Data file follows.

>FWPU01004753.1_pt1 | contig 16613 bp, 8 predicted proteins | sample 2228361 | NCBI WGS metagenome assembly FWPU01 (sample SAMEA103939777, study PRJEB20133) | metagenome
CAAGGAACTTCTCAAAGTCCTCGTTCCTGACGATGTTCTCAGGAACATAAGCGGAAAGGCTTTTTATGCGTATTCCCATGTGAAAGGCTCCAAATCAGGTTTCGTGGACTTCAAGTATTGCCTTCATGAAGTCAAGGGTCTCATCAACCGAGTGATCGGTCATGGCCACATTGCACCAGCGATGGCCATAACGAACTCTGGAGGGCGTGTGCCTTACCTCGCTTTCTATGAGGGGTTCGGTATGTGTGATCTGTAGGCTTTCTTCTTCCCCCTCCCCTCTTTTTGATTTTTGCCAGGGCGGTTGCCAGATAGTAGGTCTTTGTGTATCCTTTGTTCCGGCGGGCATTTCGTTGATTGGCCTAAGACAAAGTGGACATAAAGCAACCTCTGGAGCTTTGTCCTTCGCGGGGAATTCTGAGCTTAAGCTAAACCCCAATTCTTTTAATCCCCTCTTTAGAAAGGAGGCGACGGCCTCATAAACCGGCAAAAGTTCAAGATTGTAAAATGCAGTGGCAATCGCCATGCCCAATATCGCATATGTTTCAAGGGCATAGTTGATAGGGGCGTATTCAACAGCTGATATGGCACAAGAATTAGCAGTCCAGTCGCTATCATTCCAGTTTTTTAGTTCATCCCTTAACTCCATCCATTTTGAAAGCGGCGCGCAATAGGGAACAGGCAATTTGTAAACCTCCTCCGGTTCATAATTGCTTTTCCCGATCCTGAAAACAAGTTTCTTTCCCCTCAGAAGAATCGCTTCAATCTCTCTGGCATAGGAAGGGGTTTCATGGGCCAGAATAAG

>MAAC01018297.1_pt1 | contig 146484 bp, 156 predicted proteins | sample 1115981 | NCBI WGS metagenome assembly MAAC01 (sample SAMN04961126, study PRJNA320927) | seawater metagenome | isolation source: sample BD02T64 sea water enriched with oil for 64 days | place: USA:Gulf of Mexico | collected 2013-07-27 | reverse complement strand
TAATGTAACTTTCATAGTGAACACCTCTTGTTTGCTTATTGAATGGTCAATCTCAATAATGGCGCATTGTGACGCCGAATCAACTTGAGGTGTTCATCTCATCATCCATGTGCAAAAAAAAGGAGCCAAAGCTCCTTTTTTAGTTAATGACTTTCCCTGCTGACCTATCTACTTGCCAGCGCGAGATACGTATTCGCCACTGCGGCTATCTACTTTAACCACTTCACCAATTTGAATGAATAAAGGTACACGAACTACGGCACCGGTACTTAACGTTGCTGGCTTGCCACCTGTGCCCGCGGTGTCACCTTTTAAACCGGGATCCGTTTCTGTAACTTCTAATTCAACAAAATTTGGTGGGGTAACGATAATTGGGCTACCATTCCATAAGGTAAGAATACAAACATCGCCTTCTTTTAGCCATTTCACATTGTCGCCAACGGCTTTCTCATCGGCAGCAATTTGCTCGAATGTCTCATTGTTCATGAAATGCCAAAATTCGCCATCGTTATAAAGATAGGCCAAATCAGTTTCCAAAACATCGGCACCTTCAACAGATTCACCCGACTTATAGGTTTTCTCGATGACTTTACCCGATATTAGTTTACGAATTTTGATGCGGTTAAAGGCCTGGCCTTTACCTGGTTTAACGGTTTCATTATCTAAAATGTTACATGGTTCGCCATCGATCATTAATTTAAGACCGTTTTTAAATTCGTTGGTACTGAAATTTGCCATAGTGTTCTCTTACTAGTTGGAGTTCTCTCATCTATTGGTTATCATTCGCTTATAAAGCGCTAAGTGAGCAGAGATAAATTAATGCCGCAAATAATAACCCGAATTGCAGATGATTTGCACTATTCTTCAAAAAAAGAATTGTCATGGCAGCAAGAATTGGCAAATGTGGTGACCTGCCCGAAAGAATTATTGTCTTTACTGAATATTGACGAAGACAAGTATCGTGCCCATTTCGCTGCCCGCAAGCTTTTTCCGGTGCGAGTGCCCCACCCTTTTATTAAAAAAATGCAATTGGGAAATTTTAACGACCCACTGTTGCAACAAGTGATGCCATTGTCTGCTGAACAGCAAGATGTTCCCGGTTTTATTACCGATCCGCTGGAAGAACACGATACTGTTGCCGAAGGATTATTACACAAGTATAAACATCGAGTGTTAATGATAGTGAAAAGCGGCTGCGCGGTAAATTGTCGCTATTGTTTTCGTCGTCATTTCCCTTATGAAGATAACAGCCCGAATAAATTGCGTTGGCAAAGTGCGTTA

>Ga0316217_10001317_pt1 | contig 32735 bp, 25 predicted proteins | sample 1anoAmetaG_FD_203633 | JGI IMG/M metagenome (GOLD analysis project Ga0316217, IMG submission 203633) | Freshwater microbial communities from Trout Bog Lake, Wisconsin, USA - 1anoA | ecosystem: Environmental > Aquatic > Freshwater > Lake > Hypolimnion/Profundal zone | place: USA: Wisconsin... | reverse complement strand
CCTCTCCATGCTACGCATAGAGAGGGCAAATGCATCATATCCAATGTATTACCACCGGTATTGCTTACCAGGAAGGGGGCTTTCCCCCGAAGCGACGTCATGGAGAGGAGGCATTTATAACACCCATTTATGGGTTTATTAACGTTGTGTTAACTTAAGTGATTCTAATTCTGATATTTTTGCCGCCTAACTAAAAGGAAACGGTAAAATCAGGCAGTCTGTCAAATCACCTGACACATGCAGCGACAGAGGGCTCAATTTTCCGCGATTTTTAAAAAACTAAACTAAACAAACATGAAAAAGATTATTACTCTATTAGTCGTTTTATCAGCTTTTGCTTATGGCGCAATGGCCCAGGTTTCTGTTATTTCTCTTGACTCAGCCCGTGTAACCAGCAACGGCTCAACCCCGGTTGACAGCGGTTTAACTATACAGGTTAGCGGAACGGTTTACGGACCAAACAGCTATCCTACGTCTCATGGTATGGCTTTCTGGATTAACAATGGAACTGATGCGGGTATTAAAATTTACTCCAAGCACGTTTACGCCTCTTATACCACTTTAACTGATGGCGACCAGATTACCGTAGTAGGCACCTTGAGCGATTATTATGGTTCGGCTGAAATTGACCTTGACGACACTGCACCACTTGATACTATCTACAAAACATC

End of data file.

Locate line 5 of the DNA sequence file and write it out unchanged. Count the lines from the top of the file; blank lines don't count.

>Ga0316217_10001317_pt1 | contig 32735 bp, 25 predicted proteins | sample 1anoAmetaG_FD_203633 | JGI IMG/M metagenome (GOLD analysis project Ga0316217, IMG submission 203633) | Freshwater microbial communities from Trout Bog Lake, Wisconsin, USA - 1anoA | ecosystem: Environmental > Aquatic > Freshwater > Lake > Hypolimnion/Profundal zone | place: USA: Wisconsin... | reverse complement strand